How to call a Azure Machine Learning Web Service from NodeJS

Azure machine learning allows data scientists and developers to embed predictive analytics into applications. To learn more about Azure machine learning visit Azure machine learning documentation . A simplified process flow for Azure machine learning is:

  • Create an Azure machine learning workspace that has an associated Azure storage account.
  • Login to your Azure machine learning workspace and then login into ML Studio. ML Studio is where you can create your machine learning experiments and publish them as a web services. You need to create an experiment which produces the machine learning model, and then publish it as a web service.
  • Once you publish your web service, the portal has a page with information on how to call the web service and example code in C#, Python, and R.
  • Calling the web service allows you to embed your predictive analytics into applications. You will pass new input feature data to the web service. The new feature data will be run through the machine learning model and the web service will send back the prediction.


Recently I had a request on how to call an Azure machine learning web service from NodeJS. The portal did not have an example. In this post I will show the basic code in NodeJS to call an Azure machine learning web service.

Below is a simple experiment I created that tries to predict the percent gain ten days from now for the SP 500 Index. At the bottom is a button to set up your web service once you are comfortable with the model.


Below is the web service predictive experiment page after you have published it.


Below is the information for the published web service. You will need information from this page to call the web service from NodeJS. One piece of information that you will need is the API key. You can also test out your web service here. Under the REQUEST/RESPONSE link is more information that you will need like the POST Request URI.


Below you will see the post request URI. You will need this. Also on this page are code examples in C#, Python and R. Now that we have created an experiment published it as a web service and have the Post Request URI and API Key we can start to write the code in NodeJS to call the web service and get a prediction.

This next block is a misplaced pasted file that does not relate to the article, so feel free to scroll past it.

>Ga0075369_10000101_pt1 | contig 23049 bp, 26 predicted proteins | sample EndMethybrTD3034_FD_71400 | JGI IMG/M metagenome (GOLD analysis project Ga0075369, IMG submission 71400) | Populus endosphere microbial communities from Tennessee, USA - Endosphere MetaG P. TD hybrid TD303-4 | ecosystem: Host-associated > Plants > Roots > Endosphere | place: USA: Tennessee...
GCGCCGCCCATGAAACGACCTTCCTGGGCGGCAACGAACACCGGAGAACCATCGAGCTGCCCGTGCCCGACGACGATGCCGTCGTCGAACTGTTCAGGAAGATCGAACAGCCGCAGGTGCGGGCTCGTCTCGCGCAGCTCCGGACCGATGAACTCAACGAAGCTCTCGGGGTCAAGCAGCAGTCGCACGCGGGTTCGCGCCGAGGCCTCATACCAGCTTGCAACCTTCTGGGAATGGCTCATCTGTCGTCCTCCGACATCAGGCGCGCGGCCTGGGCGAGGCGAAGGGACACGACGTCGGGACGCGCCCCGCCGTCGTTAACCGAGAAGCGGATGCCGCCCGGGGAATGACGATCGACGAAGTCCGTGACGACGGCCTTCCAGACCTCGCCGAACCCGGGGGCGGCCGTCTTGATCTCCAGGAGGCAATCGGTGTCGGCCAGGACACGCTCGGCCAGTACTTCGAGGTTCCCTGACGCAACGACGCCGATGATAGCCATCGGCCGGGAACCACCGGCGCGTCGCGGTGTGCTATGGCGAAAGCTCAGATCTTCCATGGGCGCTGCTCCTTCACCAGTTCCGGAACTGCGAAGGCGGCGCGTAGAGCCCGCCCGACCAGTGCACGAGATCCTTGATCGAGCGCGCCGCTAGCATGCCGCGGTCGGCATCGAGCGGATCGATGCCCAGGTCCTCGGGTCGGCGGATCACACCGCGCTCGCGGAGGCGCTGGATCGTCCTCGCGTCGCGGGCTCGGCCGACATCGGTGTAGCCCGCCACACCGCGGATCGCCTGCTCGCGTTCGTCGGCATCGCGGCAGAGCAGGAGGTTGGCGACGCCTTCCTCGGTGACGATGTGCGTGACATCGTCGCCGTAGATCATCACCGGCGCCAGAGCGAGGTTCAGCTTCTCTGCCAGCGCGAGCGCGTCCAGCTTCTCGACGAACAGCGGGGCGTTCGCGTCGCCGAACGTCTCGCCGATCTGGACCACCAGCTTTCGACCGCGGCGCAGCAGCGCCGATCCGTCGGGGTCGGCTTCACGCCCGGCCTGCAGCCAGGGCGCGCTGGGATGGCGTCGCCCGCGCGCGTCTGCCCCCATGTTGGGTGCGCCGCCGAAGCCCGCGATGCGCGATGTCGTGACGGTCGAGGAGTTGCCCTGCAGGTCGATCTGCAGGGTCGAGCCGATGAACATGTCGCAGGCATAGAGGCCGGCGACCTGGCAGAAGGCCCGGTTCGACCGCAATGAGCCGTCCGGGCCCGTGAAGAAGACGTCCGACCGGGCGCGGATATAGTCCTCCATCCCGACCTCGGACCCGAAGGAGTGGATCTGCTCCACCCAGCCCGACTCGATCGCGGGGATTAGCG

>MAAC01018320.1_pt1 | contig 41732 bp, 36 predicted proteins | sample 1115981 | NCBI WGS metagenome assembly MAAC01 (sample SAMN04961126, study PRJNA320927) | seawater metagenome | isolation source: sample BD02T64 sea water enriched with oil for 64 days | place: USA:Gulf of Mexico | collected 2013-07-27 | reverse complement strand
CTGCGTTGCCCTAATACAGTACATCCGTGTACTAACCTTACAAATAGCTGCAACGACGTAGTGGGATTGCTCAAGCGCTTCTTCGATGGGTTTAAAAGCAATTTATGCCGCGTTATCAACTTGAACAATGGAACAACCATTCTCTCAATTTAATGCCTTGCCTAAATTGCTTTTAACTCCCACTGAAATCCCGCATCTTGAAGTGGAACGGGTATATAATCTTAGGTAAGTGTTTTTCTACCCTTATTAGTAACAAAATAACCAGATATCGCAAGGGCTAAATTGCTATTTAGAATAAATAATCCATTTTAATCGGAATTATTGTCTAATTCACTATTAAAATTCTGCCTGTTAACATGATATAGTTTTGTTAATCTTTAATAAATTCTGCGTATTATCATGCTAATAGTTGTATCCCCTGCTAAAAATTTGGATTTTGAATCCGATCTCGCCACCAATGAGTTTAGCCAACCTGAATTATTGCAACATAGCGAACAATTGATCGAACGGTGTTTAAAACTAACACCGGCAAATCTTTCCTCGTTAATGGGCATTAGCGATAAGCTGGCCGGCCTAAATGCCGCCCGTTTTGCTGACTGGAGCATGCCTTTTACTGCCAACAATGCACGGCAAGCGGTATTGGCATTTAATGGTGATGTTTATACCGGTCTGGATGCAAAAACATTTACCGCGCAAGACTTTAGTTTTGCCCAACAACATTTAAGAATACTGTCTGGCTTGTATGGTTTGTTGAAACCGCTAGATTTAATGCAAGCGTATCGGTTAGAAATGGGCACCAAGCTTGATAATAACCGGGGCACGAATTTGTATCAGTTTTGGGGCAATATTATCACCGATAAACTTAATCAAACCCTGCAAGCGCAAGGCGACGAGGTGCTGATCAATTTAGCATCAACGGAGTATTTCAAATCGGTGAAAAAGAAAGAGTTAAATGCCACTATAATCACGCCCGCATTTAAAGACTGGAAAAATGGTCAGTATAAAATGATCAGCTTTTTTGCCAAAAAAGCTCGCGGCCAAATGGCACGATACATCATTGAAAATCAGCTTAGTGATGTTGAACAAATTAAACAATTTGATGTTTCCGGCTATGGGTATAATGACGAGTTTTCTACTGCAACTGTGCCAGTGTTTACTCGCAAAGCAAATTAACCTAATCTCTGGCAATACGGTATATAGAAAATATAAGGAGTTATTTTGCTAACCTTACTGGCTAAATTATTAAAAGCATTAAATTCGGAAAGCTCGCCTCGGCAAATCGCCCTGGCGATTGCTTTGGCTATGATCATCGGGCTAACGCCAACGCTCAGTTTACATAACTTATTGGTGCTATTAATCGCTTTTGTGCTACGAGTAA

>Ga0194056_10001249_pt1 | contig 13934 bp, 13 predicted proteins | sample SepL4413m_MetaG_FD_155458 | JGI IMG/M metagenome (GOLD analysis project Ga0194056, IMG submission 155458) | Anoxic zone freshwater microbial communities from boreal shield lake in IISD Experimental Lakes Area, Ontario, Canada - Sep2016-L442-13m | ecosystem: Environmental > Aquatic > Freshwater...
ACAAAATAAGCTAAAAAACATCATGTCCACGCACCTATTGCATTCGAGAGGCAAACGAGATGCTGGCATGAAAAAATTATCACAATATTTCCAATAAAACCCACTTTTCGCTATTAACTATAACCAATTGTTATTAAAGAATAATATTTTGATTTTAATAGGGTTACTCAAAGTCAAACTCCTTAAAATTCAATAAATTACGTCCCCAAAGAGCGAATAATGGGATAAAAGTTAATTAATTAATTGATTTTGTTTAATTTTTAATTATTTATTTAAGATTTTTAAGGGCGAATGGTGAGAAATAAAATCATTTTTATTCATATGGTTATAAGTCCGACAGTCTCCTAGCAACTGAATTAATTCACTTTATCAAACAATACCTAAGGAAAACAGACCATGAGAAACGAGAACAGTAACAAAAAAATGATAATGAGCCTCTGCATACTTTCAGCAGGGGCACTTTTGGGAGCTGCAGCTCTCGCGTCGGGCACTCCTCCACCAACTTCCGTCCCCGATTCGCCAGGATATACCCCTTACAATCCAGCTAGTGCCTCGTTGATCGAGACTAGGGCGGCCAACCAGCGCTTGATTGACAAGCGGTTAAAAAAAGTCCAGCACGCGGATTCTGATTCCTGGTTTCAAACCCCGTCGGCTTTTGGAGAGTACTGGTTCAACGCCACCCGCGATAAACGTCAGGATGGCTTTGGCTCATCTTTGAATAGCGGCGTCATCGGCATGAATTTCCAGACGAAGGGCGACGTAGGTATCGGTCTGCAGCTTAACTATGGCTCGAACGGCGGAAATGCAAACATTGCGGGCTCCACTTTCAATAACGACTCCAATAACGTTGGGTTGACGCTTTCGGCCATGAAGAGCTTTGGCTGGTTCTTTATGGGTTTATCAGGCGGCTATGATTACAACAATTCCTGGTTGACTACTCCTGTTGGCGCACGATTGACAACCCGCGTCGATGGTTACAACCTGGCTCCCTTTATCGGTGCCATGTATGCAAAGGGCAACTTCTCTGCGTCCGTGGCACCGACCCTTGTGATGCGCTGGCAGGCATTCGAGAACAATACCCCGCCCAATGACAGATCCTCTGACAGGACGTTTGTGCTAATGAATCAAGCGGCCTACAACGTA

I am assuming you are somewhat familiar with NodeJS and have downloaded it and installed it. Here is the download link Download NodeJS and web site. You can create the maml-server.js file in notepad or your favorite IDE.

From the POST Request URI you can get the information for the host and path variables. The headers will need the API key. The options variable has this information and is created in the getPred function. In the buildFeatureInput function, I just hard coded the new feature data, but you could easily get this information from a web form or a RDMS call. I wanted to keep the example simple.



var http = require(“http”);

var https = require(“https”);

var querystring = require(“querystring”);

var fs = require(‘fs’);


function getPred(data) {


var dataString = JSON.stringify(data)

var host = ‘’

var path = ‘/workspaces/fda91d2e52b74ee2ae68b1aac4dba8b9/services/1b2f5e6f99574756a8fde751def19a0a/execute?api-version=2.0&details=true’

var method = ‘POST’

var api_key = ‘vKKR78dSdQeSc9qdMaDmu2Z5bcFqb4TfkZdNgSxzcIjGV9p5OP2uy4k1HfJes1T4Ws3St+EBgQTX/N8vqCs4zg==’

var headers = {‘Content-Type’:’application/json’, ‘Authorization’:’Bearer ‘ + api_key};


var options = {

host: host,

port: 443,

path: path,

method: ‘POST’,

headers: headers



console.log(‘data: ‘ + data);

console.log(‘method: ‘ + method);

console.log(‘api_key: ‘ + api_key);

console.log(‘headers: ‘ + headers);

console.log(‘options: ‘ + options);


var reqPost = https.request(options, function (res) {


console.log(‘StatusCode: ‘, res.statusCode);

console.log(‘headers: ‘, res.headers);


res.on(‘data’, function(d) {





// Would need more parsing out of prediction from the result



reqPost.on(‘error’, function(e){






//Could build feature inputs from web form or RDMS. This is the new data that needs to be passed to the web service.

function buildFeatureInput(){


var data = {

“Inputs”: {

“input1”: {

“ColumnNames”: [“gl10”, “roc20”, “uo”, “ppo”, “ppos”, “macd”, “macds”, “sstok”, “sstod”, “pmo”, “pmos”, “wmpr”],

“Values”: [ [ “0”, “-1.3351”, “50.2268”, “-0.2693”, “-0.2831”, “-5.5310”, “-5.8120”, “61.9220”, “45.3998”, “-0.0653”, “-0.0659”, “-30.3005” ], ]



“GlobalParameters”: {}






function send404Reponse(response) {

response.writeHead(404, {“Context-Type”: “text/plain”});

response.write(“Error 404: Page not Found!”);




function onRequest(request, response) {

if(request.method == ‘GET’ && request.url == ‘/’ ){

response.writeHead(200, {“Context-Type”: “text/plain”});


}else {






console.log(“Server is now running on port 8050”);




Once you have saved the code to disk you can run it in NodeJS by issuing, “Node <path to maml-server.js>”. I am also displaying the status code from the POST and the results from calling the web service. You would need to parse out the JSON to get the “Scored Labels” column that has the prediction. The model is predicting that the SP 500 will be down 4.71% ten days from now. The SP 500 closed yesterday (2016-02-17) at 1926.82. We can check back on 2016-03-04 and see how well the model did! Machine learning is a big topic but Azure machine learning makes it easy to embed analytics in your applications.



I hope this helps some one. I will have changed my API key, so if you try to run the example you might get an authorization error.


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